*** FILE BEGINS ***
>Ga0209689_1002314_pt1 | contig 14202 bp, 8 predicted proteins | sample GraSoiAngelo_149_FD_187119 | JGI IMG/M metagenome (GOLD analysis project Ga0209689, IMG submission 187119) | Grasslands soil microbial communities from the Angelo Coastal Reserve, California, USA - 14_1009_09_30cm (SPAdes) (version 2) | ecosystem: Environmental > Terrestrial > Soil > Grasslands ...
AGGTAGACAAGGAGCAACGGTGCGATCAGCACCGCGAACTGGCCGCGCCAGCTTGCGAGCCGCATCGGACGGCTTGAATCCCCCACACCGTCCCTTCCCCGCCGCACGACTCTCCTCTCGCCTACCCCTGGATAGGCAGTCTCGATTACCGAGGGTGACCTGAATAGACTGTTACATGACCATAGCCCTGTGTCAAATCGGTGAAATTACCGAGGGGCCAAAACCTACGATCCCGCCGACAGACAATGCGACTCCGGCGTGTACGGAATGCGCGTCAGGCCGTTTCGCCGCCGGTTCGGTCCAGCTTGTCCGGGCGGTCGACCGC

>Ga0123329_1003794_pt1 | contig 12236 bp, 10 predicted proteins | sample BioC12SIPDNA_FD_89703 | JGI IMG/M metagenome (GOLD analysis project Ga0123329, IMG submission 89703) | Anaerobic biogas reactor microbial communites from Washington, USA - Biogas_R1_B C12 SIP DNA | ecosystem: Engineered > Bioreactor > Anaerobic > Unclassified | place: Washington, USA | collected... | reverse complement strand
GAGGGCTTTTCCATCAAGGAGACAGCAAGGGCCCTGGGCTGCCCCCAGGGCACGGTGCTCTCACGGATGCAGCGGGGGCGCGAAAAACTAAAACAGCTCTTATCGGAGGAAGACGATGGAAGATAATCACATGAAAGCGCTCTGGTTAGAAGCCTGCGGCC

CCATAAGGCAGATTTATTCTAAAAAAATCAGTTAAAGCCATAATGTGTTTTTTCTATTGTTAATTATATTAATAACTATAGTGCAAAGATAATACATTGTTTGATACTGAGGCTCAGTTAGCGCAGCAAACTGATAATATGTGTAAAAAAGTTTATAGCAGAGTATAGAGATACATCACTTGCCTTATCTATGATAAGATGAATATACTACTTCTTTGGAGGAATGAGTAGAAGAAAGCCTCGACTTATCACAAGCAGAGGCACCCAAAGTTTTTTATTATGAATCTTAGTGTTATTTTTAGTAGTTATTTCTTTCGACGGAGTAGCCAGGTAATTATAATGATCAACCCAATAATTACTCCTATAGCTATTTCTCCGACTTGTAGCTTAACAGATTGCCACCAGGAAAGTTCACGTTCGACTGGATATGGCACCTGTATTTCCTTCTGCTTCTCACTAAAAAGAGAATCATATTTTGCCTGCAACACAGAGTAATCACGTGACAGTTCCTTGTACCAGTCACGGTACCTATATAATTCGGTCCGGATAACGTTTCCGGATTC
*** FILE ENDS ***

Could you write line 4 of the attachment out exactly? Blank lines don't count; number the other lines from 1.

GAGGGCTTTTCCATCAAGGAGACAGCAAGGGCCCTGGGCTGCCCCCAGGGCACGGTGCTCTCACGGATGCAGCGGGGGCGCGAAAAACTAAAACAGCTCTTATCGGAGGAAGACGATGGAAGATAATCACATGAAAGCGCTCTGGTTAGAAGCCTGCGGCC